Shares of Talbots Inc., the women's clothing department store, plunged more than 30 percent on Wednesday, a day after the company announced it had lost $265 million in credit.

Talbots plunged $3.65, or 28 percent, to $9.20 at 12:54 p.m. in New York Stock Exchange composite trading, the biggest drop since it went public 14 years ago.

In a regulatory filing released Tuesday, the apparel company said it had been informed last week by two banks - HSBC and Bank of America - that the lenders would discontinue its credit lines to the retailer.

Bank of America informed it on April 7 said it would not replace its credit agreement that expired on February 23, and canceled new drawings made under the previous credit facility. Bank of America had previously allowed the retailer to use letters of credit under terms of the expired agreement.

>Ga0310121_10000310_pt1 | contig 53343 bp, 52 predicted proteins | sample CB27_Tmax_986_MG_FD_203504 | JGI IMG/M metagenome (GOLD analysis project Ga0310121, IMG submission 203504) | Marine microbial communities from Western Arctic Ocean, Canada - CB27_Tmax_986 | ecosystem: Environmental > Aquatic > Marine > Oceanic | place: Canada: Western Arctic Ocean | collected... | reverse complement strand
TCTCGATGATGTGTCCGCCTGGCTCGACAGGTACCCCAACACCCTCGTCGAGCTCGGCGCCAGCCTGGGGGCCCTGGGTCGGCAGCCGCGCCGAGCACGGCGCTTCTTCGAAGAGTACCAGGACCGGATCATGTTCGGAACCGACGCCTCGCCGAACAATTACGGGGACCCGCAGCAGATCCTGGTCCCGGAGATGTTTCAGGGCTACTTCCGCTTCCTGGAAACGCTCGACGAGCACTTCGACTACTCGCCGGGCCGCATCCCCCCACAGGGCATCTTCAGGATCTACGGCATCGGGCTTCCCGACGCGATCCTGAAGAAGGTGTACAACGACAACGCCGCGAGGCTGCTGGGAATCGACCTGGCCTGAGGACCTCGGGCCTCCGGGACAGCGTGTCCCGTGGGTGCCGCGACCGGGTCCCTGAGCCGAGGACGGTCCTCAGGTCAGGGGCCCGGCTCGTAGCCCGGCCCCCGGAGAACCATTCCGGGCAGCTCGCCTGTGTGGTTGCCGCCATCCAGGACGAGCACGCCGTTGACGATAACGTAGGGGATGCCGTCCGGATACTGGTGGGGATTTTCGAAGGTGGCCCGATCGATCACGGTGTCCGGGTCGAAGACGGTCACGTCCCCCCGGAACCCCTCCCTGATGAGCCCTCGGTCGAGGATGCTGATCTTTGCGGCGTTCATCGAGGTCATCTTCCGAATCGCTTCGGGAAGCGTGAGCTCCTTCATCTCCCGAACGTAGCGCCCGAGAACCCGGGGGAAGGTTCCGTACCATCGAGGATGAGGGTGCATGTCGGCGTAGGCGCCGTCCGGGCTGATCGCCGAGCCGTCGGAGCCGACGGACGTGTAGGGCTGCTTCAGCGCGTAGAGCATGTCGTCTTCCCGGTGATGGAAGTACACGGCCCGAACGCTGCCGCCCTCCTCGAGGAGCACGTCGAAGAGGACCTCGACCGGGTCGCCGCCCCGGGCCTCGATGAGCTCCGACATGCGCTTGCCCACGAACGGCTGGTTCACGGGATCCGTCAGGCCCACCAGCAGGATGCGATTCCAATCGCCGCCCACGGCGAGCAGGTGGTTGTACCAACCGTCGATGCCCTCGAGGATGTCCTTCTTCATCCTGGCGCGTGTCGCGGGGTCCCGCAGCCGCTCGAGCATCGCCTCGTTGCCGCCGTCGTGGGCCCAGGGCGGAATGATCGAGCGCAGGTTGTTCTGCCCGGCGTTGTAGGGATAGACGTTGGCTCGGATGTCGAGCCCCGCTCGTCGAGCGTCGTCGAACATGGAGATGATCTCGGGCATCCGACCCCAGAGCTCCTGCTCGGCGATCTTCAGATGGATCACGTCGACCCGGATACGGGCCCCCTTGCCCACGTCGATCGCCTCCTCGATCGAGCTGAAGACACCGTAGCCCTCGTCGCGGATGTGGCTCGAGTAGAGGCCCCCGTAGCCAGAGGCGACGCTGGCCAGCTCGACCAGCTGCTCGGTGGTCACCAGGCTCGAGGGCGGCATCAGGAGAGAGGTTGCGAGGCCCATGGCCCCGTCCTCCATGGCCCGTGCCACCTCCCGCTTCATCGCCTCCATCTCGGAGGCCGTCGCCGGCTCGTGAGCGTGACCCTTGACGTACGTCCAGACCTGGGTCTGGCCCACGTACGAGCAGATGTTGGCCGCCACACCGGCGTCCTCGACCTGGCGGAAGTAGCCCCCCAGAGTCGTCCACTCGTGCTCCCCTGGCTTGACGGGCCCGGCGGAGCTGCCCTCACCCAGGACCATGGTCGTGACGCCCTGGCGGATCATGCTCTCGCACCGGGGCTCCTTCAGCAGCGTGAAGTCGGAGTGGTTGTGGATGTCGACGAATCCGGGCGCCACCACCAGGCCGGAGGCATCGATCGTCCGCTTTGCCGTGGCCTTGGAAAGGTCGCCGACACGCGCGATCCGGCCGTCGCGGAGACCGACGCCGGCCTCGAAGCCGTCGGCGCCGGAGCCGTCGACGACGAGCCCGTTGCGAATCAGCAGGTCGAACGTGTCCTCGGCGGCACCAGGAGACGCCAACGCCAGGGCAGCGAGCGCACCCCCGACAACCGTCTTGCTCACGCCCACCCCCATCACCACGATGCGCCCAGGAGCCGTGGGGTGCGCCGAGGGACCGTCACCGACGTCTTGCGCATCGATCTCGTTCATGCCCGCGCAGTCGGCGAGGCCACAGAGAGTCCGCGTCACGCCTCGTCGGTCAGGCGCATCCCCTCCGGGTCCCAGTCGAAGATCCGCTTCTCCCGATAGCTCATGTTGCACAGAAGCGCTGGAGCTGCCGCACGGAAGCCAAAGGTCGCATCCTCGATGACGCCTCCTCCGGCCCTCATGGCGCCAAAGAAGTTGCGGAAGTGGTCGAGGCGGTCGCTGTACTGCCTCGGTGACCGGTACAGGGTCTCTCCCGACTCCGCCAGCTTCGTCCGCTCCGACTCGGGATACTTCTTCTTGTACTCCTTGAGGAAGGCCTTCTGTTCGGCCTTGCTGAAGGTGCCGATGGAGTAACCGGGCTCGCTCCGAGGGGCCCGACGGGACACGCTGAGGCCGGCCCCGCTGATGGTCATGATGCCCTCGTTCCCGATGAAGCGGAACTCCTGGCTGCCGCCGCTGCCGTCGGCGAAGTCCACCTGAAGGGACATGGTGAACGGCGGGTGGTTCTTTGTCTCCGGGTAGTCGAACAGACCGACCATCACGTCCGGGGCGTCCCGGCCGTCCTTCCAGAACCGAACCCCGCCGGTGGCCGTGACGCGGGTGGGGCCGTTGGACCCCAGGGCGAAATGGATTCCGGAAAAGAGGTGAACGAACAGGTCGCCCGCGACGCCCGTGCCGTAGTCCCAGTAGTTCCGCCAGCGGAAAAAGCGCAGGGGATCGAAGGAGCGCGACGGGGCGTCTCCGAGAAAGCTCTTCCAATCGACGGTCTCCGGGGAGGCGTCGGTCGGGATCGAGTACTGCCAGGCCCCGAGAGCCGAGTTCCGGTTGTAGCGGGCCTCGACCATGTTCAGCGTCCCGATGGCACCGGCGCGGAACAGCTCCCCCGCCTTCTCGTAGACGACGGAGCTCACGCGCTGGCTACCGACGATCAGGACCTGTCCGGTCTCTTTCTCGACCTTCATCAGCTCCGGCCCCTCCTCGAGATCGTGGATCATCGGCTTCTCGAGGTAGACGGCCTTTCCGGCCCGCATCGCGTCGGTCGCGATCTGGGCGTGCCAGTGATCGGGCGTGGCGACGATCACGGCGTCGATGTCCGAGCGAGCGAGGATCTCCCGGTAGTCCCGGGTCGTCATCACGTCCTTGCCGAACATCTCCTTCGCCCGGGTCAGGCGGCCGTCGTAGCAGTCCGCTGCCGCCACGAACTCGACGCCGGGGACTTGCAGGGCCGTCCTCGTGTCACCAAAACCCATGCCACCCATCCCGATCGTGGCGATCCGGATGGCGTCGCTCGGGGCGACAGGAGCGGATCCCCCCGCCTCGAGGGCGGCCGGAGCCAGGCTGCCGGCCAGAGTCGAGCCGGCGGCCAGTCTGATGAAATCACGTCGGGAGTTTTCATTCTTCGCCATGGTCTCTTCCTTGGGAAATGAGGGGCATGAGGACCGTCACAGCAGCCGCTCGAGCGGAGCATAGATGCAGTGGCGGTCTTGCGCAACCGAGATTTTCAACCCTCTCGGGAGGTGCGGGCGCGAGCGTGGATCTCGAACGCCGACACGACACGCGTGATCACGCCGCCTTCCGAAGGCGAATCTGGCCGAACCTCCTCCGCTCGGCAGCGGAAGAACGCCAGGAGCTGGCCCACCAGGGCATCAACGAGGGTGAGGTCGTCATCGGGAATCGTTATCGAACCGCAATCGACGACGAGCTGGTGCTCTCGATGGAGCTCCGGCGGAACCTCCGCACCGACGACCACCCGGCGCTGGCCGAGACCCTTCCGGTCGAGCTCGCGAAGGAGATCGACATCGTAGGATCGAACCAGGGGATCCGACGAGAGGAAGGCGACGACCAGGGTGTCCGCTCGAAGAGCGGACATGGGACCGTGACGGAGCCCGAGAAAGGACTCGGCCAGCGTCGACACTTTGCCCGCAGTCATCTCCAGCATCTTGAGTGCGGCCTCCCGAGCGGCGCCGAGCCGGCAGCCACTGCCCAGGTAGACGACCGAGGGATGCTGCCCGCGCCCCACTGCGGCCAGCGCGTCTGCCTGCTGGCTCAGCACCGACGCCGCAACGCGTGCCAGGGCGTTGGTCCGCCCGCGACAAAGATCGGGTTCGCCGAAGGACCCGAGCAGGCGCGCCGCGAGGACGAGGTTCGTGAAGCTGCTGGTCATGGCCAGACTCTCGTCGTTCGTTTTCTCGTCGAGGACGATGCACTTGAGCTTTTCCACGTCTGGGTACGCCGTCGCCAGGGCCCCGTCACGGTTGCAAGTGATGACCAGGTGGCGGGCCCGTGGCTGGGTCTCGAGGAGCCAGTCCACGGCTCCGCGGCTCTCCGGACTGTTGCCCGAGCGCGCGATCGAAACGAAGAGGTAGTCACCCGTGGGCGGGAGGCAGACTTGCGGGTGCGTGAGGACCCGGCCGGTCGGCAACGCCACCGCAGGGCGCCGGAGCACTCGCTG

HSBC had provided $135 million credit limit, while Bank of America had provided $130 million.

Bottom line is that Talbots is likely to see its operations hurt and/or financing more expensive; we would expect a hit to cash and earnings, Oppenheimer analyst Roxanne Meyer said in a research note.

It also raises concerns as to the ability of Talbots to access capital to finance future growth, which in part is dependent on Talbots' ability to improve fundamentals, he said.

The Hingham, Massachusetts-based company said in the filling that it has been approved for an $18 million extension of credit provided by Mizuho Corporate Bank Ltd.

Talbots reported a $171 million loss in the fourth quarter that ended Feb. 2, 2008. Annual sales growth may be 4 percent by 2010 after an increase of 3 percent this year, the company said earlier this month.